Our Opinion: Gerald Lee demonstrated how much one could accomplish with integrity, dedication, sense of humor

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In his long years of service to Pittsfield, Gerald Lee demonstrated how much one could accomplish with a combination of integrity, dedication and a sense of humor applied at just the right moment.

Mr. Lee died on Christmas Day at the age of 79 after a battle with cancer. He lived most of his life on Commonwealth Avenue, where he and his wife, Michelle, who died in 2018, raised their four children ("There for everybody: Longtime city leader Gerald Lee dies," Eagle, Dec. 27).

Mr. Lee served with the Pittsfield Police Department for 25 years, working his way up the ranks to chief. His height gave him an authoritative air but he was not intimidating, and those who served with him note that he was a go-to guy for guidance, as he could be counted upon for wise, knowledgeable advice.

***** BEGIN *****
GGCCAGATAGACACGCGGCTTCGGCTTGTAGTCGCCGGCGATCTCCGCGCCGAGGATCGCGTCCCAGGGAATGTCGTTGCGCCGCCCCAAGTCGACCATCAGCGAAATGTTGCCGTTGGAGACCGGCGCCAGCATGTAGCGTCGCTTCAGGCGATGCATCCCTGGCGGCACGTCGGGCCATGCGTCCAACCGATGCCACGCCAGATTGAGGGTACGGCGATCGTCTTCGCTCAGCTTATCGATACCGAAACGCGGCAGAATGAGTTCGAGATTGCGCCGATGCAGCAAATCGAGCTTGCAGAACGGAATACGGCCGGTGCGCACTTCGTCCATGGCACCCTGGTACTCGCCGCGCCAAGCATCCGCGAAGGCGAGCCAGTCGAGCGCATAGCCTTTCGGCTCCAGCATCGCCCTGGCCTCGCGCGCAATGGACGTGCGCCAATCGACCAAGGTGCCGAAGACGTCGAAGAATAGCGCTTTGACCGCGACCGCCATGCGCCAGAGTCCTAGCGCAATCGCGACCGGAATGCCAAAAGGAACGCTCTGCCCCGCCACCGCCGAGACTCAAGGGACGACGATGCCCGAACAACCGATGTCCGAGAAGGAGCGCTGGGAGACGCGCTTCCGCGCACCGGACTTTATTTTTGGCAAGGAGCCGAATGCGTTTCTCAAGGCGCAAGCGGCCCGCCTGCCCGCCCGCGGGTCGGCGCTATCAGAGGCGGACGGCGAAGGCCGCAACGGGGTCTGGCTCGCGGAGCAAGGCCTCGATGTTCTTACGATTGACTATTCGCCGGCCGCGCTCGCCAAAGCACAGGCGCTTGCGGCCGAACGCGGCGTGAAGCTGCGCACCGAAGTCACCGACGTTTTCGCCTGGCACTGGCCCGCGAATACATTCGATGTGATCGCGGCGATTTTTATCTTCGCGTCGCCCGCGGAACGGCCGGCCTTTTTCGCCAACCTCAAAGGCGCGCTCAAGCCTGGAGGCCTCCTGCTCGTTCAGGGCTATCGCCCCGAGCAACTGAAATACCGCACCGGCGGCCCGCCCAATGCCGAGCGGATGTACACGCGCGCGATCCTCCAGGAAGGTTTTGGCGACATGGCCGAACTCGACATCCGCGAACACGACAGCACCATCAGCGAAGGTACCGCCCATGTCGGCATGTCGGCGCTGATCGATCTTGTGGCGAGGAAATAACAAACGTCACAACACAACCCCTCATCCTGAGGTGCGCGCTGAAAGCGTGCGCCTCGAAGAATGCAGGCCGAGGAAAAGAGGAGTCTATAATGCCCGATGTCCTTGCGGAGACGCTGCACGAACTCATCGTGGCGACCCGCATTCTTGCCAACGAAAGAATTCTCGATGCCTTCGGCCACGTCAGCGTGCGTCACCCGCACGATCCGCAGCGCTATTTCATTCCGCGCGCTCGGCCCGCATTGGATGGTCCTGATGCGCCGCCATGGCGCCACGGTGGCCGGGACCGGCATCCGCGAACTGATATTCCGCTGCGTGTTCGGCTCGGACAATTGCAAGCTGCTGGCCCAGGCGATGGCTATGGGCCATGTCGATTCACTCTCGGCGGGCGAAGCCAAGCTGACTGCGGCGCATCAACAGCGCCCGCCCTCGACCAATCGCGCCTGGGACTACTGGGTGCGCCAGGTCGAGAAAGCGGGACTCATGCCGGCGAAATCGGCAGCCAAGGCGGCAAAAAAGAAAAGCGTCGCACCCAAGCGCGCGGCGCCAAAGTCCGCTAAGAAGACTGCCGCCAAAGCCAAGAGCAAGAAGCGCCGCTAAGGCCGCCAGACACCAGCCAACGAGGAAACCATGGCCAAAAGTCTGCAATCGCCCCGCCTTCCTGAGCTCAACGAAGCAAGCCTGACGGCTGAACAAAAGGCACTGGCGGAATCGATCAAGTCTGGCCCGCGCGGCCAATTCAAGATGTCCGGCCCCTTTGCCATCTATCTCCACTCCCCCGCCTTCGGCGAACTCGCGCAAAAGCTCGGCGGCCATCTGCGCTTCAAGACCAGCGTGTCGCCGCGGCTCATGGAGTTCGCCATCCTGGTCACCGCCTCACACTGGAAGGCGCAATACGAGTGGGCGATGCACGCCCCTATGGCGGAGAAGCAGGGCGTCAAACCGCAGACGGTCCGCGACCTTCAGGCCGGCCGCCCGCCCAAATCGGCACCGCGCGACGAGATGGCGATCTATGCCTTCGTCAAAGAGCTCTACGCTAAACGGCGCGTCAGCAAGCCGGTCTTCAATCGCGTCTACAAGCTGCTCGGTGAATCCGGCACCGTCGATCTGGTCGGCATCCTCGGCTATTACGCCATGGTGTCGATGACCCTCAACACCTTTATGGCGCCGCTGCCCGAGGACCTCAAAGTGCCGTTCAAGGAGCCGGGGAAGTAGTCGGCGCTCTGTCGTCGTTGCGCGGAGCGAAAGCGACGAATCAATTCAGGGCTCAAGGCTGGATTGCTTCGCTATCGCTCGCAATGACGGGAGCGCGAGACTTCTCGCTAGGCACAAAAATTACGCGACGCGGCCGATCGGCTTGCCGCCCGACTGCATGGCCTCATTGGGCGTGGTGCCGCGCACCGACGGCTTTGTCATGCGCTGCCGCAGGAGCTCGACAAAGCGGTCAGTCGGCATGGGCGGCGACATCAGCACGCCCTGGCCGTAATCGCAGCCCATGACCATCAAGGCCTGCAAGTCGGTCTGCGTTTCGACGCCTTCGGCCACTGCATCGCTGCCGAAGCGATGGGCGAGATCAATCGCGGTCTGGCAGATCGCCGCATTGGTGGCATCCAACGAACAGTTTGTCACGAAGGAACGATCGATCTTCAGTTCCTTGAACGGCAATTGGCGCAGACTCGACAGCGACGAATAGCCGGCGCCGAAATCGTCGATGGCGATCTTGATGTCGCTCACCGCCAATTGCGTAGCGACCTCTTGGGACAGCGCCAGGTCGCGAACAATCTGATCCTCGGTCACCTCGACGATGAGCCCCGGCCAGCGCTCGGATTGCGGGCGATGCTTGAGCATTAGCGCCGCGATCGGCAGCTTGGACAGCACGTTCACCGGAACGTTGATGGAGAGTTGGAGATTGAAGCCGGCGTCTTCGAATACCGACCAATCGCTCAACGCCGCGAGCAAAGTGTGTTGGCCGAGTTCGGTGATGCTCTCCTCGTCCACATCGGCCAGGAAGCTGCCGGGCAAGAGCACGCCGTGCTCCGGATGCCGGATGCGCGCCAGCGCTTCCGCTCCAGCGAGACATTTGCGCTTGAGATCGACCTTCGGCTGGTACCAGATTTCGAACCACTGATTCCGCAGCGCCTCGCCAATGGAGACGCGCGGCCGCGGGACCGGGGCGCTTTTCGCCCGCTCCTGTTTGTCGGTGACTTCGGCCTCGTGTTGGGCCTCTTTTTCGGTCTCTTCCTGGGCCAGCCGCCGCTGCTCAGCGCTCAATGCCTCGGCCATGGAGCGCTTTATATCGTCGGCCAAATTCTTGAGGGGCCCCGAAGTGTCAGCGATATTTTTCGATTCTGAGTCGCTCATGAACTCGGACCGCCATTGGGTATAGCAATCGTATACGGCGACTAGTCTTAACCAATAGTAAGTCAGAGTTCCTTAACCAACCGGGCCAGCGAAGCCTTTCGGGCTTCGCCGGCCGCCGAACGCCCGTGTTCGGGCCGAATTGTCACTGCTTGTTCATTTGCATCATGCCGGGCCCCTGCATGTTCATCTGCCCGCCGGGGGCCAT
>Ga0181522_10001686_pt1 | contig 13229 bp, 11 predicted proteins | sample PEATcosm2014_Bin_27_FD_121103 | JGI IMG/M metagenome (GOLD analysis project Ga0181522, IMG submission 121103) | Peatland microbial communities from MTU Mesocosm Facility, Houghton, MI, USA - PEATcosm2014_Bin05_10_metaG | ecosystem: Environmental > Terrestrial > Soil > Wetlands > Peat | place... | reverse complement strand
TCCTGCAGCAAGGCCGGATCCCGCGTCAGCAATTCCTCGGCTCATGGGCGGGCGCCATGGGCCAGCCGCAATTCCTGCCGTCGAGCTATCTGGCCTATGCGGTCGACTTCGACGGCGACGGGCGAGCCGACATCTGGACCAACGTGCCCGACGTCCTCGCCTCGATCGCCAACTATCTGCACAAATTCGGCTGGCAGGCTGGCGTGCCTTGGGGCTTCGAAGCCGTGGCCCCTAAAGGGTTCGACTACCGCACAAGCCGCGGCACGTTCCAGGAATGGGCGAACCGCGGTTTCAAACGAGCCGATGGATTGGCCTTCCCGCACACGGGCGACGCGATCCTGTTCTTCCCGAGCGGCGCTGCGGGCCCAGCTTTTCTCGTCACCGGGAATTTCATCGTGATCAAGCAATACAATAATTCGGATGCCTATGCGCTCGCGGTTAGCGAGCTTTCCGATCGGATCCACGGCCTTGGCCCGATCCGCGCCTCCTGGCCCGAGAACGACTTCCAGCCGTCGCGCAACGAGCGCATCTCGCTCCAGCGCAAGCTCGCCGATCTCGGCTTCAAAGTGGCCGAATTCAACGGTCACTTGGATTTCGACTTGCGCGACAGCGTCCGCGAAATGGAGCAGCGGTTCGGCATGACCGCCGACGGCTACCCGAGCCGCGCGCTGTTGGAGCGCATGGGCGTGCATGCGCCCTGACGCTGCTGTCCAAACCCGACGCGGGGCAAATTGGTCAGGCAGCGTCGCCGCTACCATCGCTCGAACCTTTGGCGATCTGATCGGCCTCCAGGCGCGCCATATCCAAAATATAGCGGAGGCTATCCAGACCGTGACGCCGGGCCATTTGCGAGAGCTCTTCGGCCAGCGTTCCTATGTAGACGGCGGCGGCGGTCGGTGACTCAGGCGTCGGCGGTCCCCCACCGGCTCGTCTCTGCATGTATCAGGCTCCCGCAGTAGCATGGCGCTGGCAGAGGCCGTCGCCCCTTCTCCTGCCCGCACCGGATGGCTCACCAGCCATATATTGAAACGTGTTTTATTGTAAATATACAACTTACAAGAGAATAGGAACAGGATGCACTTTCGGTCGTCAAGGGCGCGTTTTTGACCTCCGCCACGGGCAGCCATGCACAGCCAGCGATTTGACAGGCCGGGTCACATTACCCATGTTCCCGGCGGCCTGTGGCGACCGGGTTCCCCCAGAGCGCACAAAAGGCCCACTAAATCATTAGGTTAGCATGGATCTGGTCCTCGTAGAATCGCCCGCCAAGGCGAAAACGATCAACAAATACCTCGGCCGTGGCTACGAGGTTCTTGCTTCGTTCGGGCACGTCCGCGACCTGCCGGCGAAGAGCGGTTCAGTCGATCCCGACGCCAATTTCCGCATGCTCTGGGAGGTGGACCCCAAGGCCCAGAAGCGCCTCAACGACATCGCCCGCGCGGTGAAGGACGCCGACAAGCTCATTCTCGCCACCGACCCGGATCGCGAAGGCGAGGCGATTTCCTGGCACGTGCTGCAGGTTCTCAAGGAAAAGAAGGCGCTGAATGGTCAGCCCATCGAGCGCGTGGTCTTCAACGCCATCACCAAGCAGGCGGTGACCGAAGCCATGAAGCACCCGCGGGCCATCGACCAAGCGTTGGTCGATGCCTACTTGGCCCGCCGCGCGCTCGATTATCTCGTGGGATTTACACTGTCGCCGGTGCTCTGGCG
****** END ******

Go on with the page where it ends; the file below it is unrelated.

After retiring as chief, he took these qualities to the City Council where he served from 2000 to 2012, first winning the Council presidency by vote of his peers in 2004. Mr. Lee's natural air of authority enabled him to rein in occasionally quarrelsome councilors and open mic speakers and keep meetings running smoothly. He spoke rarely, as is the case with Council presidents charged with serving essentially as orchestra conductors, and rarely raised his sonorous baritone when he did speak. Instead, he would employ a duly witty retort or observation to make his point or defuse a disagreement.

Mr. Lee's tenure as president coincided in part with the administration of Mayor James Ruberto, and he was instrumental in the success of the mayor's efforts to improve downtown and attract cultural institutions to the city. Mayor Linda Tyer attests to the support Mr. Lee gave her from the time she served as city clerk.

City servants who are as accomplished, graceful and admired over a period of decades as was Mr. Lee are a rarity. His legacy as police chief, City Council president and advocate of his city is secure.



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